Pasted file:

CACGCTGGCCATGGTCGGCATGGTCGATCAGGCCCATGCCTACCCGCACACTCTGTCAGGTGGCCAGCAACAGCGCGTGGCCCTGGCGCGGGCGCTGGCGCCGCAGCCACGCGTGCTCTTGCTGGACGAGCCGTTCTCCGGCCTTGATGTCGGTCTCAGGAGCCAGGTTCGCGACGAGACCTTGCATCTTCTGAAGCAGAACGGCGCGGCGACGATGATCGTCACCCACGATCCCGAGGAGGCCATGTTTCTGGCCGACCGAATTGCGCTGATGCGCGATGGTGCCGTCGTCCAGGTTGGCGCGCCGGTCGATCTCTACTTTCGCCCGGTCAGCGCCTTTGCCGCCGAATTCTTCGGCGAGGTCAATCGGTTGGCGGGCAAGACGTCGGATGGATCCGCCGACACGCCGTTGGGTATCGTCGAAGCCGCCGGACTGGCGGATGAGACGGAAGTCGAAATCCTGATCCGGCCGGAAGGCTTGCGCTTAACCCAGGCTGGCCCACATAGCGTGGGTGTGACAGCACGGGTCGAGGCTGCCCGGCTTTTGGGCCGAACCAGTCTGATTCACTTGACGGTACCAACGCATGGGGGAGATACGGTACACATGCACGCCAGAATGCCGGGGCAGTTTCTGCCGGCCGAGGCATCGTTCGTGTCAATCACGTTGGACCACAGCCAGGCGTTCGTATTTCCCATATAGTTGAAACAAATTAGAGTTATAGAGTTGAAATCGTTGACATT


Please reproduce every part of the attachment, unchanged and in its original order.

CACGCTGGCCATGGTCGGCATGGTCGATCAGGCCCATGCCTACCCGCACACTCTGTCAGGTGGCCAGCAACAGCGCGTGGCCCTGGCGCGGGCGCTGGCGCCGCAGCCACGCGTGCTCTTGCTGGACGAGCCGTTCTCCGGCCTTGATGTCGGTCTCAGGAGCCAGGTTCGCGACGAGACCTTGCATCTTCTGAAGCAGAACGGCGCGGCGACGATGATCGTCACCCACGATCCCGAGGAGGCCATGTTTCTGGCCGACCGAATTGCGCTGATGCGCGATGGTGCCGTCGTCCAGGTTGGCGCGCCGGTCGATCTCTACTTTCGCCCGGTCAGCGCCTTTGCCGCCGAATTCTTCGGCGAGGTCAATCGGTTGGCGGGCAAGACGTCGGATGGATCCGCCGACACGCCGTTGGGTATCGTCGAAGCCGCCGGACTGGCGGATGAGACGGAAGTCGAAATCCTGATCCGGCCGGAAGGCTTGCGCTTAACCCAGGCTGGCCCACATAGCGTGGGTGTGACAGCACGGGTCGAGGCTGCCCGGCTTTTGGGCCGAACCAGTCTGATTCACTTGACGGTACCAACGCATGGGGGAGATACGGTACACATGCACGCCAGAATGCCGGGGCAGTTTCTGCCGGCCGAGGCATCGTTCGTGTCAATCACGTTGGACCACAGCCAGGCGTTCGTATTTCCCATATAGTTGAAACAAATTAGAGTTATAGAGTTGAAATCGTTGACATT